Viewing art paired with poetry at Poet Artist Collaboration XI at Crossings at Carnegie in Zumbrota.
“POETRY KIND OF SCARES ME….I’m kind of rough around the edges…I don’t always get poetry.”
If anything, I appreciate the honesty of Dale Lewis, a Hastings artist who Saturday evening spoke about the table-size chess board he created in response to 12-year-old Fiona Kiger’s poem, “Chess.”
Dale was among 52 artists and poets participating in Poet Artist Collaboration XI, a poetry-inspired art celebration organized by Crossings at Carnegie in Zumbrota.
Pieces in the chess set, comprised of wood, marble, granite, stainless steel and glass, created by sculptor Dale Lewis. He titled his art "This is your chess set on poetry" in response to the poetry of Fiona Kiger, a homeschooled student from Rochester who already has completed several chapters in a fantasy book.
Dale Lewis arrived at Crossings at Carnegie with a crocodile sculpture strapped to the top of his car.
The juried competition and Saturday gala reception and poetry reading/art talk drew a broad spectrum of artists and writers and guests that, I’m certain, included more than a few individuals who feel exactly as Dale does, sometimes somewhat intimidated by poetry. Count me, a poet, among them. I don’t always “get” poetry either.
But events such as the Zumbrota collaboration are helpful in understanding writing that can sometimes, perhaps even oftentimes, cause many to bypass poetry books and avoid poetry readings like the plague.
Listen to Dale: “I’m not as afraid of poets as I was a few weeks ago.”
Neither am I.
It did my writer’s persona good to mingle with other poets and with artists Saturday evening, to hear that no matter where we are in the stages of writing or in creating art, we are in this for the love of our respected crafts. That, I sensed, more than anything.
Peter C. Allen reads his poem while Sarah K. Nygaard of Zumbrota, who created the corresponding art, "Long Live the King," looks on. Artwork was projected onto a screen in the reading/ artist talks at the 90-year-old historic State Theatre just down the block from Crossings at Carnegie.
I met poet Peter C. Allen from Kenyon, who lives on a hobby farm and read his “Chicken Crossing,” slinging out a line (which I can’t repeat here) that caused the audience to erupt into raucous laughter.
Pine Island artist Bill Shain's airbrushed composition was inspired by Patrick L. Coleman's poem. Patrick's poem, Bill says, seems like a page out of a romance novel. He went out of his comfort zone, Bill says, to create "Power and Surrender." In his painting the woman has power over the man, her red dress like the cape of a matador and also resembling bowels.
I met Patrick L. Coleman of Minneapolis, who, during his introduction to “Frederica Reminisces” caused me to feel a bit inadequate when he mentioned that his poem initiated as an assignment in a Loft poetry class. But later, when I met Patrick and his wife, Donna, we instantly connected. He’s a retiree who decades ago turned down a journalism scholarship to the University of Minnesota to pursue a career as a bio chemist. Today he is working on a mystery novel and sometimes writing poetry.
Toni Stevens of Rochester painted "A Loving Pear," a watercolor inspired by the poem, "Traveler," by Elise Gregory of Ellsworth, Wisconsin. This is a close-up of that painting.
I listened to Betty J. Benner of Austin spin her story-poem of rhubarb and cucumbers left on her front steps during a reading of “This is just to say.” Betty acknowledged to me earlier that she had deviated from her usual serious poetry to pen a humorous piece. The audience responded with laughter.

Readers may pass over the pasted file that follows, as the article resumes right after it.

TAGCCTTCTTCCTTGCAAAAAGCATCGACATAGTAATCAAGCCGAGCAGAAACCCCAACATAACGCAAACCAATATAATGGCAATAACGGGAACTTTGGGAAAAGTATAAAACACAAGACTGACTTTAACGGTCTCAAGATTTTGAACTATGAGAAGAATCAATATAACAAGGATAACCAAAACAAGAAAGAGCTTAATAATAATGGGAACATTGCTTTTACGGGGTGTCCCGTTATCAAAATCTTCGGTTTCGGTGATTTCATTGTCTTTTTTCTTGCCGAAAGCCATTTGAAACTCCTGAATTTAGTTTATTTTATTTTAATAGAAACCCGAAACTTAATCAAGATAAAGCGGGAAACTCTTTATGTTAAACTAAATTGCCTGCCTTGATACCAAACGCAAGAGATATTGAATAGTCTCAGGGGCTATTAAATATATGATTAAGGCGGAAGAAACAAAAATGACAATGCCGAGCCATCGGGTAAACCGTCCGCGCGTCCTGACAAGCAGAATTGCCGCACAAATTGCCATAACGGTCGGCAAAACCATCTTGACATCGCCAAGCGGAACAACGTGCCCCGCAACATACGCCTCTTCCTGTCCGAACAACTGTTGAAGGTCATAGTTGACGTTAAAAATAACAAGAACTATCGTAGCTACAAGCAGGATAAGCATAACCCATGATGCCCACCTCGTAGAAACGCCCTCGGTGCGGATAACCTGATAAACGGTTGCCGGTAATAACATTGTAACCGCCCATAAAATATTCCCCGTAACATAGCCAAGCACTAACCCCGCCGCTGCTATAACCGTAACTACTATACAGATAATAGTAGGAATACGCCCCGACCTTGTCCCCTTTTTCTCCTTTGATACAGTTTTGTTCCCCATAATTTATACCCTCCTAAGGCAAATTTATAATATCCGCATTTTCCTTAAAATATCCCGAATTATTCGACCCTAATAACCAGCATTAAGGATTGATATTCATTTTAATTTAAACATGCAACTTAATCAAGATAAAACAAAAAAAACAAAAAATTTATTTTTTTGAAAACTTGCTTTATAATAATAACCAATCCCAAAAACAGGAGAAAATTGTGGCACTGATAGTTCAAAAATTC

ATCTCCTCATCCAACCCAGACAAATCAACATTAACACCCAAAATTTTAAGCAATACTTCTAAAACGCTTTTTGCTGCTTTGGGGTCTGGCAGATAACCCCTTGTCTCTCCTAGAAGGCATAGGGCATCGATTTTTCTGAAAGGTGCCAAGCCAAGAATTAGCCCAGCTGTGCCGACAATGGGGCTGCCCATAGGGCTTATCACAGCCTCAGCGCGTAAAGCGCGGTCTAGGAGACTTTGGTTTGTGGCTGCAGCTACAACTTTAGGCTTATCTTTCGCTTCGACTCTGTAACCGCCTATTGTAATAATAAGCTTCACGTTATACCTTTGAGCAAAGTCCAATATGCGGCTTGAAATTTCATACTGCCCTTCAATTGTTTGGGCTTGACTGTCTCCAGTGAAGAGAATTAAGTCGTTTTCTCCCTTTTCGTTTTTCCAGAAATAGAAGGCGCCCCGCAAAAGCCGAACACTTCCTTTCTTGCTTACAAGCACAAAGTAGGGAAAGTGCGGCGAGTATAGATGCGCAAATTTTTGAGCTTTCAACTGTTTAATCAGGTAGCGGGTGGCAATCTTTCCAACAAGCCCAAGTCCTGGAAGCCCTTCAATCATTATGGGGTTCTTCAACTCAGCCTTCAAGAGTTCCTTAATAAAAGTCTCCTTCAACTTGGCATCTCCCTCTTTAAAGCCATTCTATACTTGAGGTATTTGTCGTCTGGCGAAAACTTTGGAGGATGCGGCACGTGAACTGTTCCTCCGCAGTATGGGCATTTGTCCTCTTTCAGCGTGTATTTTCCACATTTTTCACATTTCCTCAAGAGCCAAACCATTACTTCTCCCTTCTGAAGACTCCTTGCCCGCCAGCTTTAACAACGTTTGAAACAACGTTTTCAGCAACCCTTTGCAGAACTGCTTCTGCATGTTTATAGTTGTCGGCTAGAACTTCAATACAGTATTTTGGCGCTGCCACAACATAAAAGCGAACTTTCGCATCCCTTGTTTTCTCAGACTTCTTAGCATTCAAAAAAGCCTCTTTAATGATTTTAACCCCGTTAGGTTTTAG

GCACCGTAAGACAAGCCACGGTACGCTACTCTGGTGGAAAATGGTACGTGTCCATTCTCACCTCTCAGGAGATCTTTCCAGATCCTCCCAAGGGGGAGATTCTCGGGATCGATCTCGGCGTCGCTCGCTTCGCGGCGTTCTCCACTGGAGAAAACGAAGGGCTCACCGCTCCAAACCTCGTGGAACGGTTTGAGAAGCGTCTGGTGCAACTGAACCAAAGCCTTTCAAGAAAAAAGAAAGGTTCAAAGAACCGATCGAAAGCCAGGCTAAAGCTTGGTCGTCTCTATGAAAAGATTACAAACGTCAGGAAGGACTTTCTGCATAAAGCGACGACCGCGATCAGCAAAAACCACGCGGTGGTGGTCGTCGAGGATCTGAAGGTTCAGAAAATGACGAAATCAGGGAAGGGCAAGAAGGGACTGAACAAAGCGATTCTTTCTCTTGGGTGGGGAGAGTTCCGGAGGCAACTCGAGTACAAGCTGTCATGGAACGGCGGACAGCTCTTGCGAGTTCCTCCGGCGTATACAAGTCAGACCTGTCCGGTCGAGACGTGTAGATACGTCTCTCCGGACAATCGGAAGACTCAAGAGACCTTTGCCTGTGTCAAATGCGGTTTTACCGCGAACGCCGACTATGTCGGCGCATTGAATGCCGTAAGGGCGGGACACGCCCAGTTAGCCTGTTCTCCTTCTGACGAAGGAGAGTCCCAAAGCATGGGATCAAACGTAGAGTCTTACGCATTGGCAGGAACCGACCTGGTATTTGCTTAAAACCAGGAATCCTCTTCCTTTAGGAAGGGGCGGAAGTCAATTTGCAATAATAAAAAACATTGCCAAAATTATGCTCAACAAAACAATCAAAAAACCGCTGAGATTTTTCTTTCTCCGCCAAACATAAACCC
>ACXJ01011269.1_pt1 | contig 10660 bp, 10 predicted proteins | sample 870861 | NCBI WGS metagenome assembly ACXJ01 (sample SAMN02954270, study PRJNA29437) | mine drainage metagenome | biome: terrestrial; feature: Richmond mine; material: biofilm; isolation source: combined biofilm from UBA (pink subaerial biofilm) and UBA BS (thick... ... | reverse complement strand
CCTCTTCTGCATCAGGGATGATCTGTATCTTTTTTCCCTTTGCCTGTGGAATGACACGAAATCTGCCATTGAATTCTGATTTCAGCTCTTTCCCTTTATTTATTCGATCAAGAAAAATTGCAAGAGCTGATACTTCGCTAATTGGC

Likewise, a St. Louis Park poet drew chuckles when she introduced herself as Sandy Beach followed by “Yes, that’s my real name.”
While many of the poems were infused with humor, several were immersed deep in emotions, reflecting on life and death. Others recalled memories. And others held a strong sense of place.
Janelle Hawkridge of Winnebago and her paired artist, Katherine E. Smither of Rochester, honored women in their collaboration on, the most unlikeliest of subjects, a 70-year-old’s spider/varicose-veined legs. Janelle’s poem, “A Work of Art,” particularly, resonates with me. She views those imperfect, aging legs as history, a life story, a work of art.
The poets read with passion. The artists spoke with passion. They connected. You could hear it in their words, see it in the locking of their eyes, a touch on the shoulder, a nod of the head.
In the end, poet Ronald J. Palmer of Bloomington, who wrote about the stages of life in “The Significance of Traffic Lights,” perhaps best summarizes the feelings of many attending the poetry reading/art talk in Zumbrota: “I think poetry and art should be together more often.”
That recommendation, Ronald, gets a green light from me.
Crossings at Carnegie, a privately-owned art center, is housed in a former Andrew Carnegie library built for $6,500 in 1908 in the Classical Revival style.
CLICK HERE to learn more about Poet Artist Collaboration XI, which closes April 26 at Crossings at Carnegie in Zumbrota.
The poetry reading/artist talks were held in the State Theatre, built in 1921 for $38,000. Up until recently, movies were still shown in the theatre. In December 2011, the Zumbrota Area Arts Council purchased the theatre and is currently raising monies to renovate the building.
CLICK HERE to learn more about the historic State Theatre.
CLICK HERE to read an earlier blog post about my poem, “Her Treasure,” and artist Connie Ludwig who created “Pantry Jewels,” inspired by my writing.
FYI: Close-up photos of the two art pieces were taken with permission of the artists. Permission was not sought to reproduce the copyrighted poetry. Therefore it is not featured here.
© Copyright 2012 Audrey Kletscher Helbling